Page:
Poor contractor performance costs Navy upwards of $20 million

Sailors aboard the USS George Washington had been at sea for a month when they finally reached Brisbane, Australia. While they were no doubt excited to enjoy themselves on dry land, they were stuck onboard for six hours while a contractor, Glenn Defense Marine Asia, hunted for a runway. 

This wasn't an isolated incident for the beleaguered company. Earlier this year, it was dressed down by the Philippine Senate for dumping untreated sewage from Navy ship into protected waters. 

Despite these embarrassments, the contractor continued to get work. Just two days after the runway fiasco, the firm was awarded a $1 million contract extension to provide port services. 

While the Navy eventually terminated its relationship with Glenn Defense in September, the damage was already done. The company had contracts worth up to $200 million, which were determined to have major loopholes exploited by the unscrupulous builders. It also inflated fuel prices by over $3 million across five purchases, all in the fall of 2011. In total, the malfeasance is estimated to have cost the United States armed forces over $20 million.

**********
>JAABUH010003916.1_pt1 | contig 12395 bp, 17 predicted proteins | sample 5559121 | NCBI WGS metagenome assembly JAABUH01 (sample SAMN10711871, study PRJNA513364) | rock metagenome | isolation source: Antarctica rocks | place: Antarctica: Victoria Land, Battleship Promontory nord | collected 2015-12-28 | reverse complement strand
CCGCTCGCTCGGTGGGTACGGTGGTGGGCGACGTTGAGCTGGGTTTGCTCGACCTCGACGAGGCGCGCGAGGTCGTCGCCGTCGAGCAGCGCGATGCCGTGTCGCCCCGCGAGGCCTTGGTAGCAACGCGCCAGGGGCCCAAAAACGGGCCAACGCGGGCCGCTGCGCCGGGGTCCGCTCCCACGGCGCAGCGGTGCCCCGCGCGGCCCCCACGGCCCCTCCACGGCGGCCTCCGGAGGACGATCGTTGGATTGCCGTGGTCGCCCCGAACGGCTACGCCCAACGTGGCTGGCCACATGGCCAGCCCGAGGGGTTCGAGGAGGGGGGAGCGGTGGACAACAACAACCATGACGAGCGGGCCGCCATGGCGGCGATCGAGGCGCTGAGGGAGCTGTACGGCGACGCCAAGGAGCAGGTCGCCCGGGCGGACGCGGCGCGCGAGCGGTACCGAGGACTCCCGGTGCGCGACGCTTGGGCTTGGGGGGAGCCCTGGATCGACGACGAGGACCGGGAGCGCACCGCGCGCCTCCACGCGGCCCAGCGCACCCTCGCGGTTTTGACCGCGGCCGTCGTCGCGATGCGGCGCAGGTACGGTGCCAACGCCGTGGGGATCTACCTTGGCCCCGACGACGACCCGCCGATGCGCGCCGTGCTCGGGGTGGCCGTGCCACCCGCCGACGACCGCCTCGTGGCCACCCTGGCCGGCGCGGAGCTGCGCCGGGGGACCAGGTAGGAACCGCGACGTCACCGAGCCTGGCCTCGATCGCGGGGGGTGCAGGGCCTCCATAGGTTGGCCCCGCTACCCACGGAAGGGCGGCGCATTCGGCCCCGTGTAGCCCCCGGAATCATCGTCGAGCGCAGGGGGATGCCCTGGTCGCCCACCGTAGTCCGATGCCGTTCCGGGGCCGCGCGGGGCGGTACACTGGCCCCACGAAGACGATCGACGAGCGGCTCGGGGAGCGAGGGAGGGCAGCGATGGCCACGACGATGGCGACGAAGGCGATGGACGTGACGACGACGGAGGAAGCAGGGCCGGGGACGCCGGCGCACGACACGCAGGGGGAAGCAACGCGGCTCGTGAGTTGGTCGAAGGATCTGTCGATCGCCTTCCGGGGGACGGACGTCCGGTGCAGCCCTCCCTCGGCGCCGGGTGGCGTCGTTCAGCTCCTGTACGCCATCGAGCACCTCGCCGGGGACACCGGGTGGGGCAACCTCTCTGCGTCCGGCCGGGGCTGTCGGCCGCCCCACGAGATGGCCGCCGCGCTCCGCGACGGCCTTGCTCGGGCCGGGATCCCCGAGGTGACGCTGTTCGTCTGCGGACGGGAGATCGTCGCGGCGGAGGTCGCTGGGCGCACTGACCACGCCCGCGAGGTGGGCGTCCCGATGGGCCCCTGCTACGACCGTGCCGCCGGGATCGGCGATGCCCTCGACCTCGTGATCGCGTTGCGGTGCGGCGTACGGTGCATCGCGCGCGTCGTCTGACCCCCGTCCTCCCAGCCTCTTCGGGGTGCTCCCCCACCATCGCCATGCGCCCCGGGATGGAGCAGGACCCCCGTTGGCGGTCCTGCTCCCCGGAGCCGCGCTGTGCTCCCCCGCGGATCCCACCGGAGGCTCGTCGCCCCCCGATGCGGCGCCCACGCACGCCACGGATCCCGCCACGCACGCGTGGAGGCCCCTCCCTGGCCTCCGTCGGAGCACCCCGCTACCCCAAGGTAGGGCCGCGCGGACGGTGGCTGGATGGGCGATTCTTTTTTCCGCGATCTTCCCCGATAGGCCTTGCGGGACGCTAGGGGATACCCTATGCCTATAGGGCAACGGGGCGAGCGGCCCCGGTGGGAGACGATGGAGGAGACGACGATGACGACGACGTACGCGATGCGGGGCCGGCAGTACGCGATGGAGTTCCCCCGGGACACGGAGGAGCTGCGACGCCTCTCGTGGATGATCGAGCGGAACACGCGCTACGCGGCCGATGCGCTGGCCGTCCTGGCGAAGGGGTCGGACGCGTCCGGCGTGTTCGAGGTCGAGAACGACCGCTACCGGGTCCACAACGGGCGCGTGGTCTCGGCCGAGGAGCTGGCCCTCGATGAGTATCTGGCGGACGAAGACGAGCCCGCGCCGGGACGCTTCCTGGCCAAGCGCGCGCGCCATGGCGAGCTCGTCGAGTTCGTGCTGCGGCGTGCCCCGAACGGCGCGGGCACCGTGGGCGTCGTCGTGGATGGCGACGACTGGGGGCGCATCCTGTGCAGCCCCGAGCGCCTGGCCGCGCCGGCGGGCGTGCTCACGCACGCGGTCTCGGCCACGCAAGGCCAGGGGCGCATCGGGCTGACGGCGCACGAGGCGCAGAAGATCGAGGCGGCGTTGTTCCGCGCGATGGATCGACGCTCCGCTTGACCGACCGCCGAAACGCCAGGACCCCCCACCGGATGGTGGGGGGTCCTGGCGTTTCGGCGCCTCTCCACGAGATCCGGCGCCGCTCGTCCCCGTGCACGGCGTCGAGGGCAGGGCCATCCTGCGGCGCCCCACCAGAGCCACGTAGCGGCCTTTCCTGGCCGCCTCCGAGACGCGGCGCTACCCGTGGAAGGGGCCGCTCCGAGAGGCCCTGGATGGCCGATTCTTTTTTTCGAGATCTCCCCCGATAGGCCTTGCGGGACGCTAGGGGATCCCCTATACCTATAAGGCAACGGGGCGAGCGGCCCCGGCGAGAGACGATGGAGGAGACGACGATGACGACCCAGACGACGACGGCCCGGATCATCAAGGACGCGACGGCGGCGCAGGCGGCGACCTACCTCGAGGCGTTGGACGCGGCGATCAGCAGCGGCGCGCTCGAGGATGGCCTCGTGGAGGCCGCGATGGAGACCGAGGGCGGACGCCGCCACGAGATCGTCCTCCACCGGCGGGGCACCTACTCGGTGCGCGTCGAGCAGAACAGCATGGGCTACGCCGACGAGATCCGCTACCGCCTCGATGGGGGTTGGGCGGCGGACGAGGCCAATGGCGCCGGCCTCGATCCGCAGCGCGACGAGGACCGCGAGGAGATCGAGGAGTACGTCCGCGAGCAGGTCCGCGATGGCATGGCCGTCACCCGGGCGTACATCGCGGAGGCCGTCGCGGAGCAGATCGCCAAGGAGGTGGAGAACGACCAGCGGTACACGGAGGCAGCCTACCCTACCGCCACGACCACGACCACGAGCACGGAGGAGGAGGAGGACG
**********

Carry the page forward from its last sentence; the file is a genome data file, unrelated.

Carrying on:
One major issue was naivety about local business practices and pricing. By luring officials to unknown areas, they were able to bilk them out of untold amounts of dollars. 

The whole ordeal underscores how important it is to know whom you're dealing with, and to obtain some sort of fiscal protection. Short of wiping off a crystal ball, it's possible to know how a building job will turn out before it starts. However, contractor surety bonds are a good way to ensure that you're not financially liable for something that fails to meet the standard described in the contract.




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